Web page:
March 26th, 2008 11:23 AM
We had a problem with the neighbors dogs at my grandparents place. They would routinely come over, and calling the animal patrol they said "until we see them here, we can't do anything." I was bow hunting and was charged by two at once. If i had a gun it would of been throwin lead. My grandfathers reply after that was "we'll shoot them and they'll be here on our property when the dog catcher comes to see it."
March 26th, 2008 11:28 AM
Unfortunately, the problem is usually the a result of the animal's OWNER being a turd, not so much the animal.
Is there animal control you can report this guy to? I'm sure if you and the neighbors report him enough...particularly to the point he's getting fined regularly...he may learn his lesson.
It's amazing how quick people start to behave when it starts hitting their wallets.
March 26th, 2008 12:01 PM
Over the years, I've encountered numerous St. Bernards and while they can have a big bark, and yes they are big, I've never encountered one that would actually attack. I'd try tossing it a few dog treats and I'm betting it becomes a friend in a hurry.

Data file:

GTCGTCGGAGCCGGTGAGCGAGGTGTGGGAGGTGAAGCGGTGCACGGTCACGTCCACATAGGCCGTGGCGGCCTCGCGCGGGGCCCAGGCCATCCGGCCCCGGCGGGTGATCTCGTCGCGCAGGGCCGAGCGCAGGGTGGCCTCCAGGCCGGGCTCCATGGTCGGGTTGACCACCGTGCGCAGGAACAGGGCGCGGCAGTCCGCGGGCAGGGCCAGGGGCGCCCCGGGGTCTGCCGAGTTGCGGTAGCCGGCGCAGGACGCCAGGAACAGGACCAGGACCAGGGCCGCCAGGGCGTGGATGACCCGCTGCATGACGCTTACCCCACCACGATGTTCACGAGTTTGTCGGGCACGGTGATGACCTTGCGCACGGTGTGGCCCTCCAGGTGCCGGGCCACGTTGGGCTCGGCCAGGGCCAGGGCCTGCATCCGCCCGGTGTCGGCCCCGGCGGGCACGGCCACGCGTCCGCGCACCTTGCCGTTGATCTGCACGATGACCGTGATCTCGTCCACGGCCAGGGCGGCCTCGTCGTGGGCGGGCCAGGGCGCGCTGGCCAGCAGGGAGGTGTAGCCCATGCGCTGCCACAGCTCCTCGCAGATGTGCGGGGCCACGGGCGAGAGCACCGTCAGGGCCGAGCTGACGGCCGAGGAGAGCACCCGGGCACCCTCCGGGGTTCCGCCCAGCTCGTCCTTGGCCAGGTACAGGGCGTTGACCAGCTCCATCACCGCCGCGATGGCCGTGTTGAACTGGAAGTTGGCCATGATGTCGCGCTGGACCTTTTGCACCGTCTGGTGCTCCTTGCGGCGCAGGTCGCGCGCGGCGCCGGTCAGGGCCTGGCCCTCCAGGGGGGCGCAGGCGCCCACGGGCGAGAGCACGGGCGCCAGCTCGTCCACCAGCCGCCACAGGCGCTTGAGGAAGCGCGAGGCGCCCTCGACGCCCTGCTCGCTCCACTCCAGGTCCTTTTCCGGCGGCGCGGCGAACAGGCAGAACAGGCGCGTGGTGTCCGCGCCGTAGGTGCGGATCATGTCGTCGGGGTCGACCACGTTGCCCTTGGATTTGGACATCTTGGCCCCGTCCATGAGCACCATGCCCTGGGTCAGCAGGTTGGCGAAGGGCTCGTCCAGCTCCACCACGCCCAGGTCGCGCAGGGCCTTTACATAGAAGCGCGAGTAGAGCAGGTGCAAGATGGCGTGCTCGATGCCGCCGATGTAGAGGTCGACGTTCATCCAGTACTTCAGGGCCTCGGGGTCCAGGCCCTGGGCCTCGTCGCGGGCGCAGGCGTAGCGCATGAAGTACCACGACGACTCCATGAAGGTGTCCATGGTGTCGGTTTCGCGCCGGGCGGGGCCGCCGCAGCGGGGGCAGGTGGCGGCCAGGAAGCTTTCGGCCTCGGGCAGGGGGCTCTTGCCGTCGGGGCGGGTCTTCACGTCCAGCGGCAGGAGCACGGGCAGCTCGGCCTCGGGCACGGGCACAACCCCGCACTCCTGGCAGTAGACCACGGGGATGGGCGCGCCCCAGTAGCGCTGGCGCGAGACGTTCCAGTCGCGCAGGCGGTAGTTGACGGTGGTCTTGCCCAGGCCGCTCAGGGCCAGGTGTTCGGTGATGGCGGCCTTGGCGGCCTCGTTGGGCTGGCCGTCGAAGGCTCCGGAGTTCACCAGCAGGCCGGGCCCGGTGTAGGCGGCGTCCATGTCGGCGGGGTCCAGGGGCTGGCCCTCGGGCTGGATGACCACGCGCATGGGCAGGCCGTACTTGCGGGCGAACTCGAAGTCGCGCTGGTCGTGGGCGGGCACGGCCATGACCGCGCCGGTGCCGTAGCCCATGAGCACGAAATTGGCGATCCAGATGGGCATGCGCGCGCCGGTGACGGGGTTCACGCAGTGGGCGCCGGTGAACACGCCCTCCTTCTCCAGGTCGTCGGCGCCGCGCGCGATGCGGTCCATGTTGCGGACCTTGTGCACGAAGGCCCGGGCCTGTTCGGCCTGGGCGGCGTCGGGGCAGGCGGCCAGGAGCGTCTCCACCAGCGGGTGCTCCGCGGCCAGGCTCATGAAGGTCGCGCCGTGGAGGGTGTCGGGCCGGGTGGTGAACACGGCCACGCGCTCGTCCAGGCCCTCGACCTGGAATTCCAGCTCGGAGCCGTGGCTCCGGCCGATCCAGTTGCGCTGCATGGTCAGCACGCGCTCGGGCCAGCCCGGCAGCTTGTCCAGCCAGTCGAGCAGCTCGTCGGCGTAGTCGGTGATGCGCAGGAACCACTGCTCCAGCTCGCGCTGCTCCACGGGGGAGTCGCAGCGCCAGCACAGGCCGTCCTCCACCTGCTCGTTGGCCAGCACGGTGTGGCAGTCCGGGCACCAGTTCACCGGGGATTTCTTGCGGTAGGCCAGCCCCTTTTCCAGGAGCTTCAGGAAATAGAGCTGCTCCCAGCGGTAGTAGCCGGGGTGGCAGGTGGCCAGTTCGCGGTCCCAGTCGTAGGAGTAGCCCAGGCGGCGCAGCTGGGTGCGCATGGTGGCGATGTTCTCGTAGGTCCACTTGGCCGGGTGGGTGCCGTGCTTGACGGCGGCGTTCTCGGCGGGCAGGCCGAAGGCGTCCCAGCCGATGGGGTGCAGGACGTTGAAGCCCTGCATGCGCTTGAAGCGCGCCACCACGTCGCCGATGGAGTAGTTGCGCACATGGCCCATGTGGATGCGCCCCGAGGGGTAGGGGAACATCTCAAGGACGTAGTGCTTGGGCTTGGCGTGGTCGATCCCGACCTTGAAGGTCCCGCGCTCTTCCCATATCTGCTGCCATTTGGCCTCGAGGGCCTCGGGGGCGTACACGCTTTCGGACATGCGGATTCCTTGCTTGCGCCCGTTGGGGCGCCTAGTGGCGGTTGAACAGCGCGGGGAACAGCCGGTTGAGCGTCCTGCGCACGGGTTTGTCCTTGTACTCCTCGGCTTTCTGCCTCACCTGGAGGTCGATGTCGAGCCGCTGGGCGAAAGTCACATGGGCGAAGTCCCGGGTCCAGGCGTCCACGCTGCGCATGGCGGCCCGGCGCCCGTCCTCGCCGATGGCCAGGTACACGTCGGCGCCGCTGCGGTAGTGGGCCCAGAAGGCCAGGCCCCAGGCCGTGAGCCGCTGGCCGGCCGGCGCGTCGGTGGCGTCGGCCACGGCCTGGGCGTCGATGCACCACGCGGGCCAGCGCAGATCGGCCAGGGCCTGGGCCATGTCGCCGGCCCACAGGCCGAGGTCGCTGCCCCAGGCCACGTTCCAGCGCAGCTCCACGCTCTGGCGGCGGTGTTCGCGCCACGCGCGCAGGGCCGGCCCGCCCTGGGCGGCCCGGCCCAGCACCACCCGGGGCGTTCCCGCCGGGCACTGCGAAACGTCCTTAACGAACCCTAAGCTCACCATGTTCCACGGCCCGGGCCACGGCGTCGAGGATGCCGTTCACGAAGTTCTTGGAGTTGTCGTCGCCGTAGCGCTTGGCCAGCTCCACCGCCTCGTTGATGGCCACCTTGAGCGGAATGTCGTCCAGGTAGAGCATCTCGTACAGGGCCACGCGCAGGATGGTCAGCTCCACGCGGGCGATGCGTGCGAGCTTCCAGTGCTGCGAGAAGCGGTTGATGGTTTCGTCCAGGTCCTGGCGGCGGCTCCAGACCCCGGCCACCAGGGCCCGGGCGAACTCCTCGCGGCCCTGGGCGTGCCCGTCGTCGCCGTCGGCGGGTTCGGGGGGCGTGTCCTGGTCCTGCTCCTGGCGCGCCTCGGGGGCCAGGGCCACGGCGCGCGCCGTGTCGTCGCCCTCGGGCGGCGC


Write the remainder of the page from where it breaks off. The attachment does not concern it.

Les Baer 45
N.R.A. Patron Life Member
March 26th, 2008 12:21 PM
Talk to the owner and see if you can deal with this in a friendly manner.
If you can't, start calling the police & animal control on this dog for every incident.
If anything occurs you want a paper trail a mile long to be able to say "Well, if the government had done its job, none of this would have happened!"
Also have a lawyer write a letter and have a marshal deliver it. Shouldn't cost much, but will let the dog's owner know that if his animal is not brought under control consequences he doesn't want will be forthcoming.
March 26th, 2008 12:54 PM
Meet your neighbor and assess the situation. Chances are, he is a level headed guy, like yourself and is willing to do what he can to help his neighbor. If he is not, then at least you have some background info on him, take the meeting/introduction/situation as you will.
Never had any real experience with St. Bernard's but we have plenty of bull terrier type dogs her in southern Louisiana. They are "intimidating" dogs to look at but are pretty much pu$$y-cats, unless they have an a-hole owner. "Treats" beef jerky or other large food item works amazingly well. However, it is a 150lbs plus animal that is capable of hurting/killing your daughter or anyone else not familiar with handling animals. I do not think that shooting the dog would be a good solution. You will still have him as a neighbor in the long run, unless you are planning on moving or he is, which I doubt is going to happen. She is 18. Does she drive? A car or 4-wheeler/golf cart might be a temporary solution until arrangements can be made. She still runs the risk of AD if she is not used to drawing under extremely stressful situations.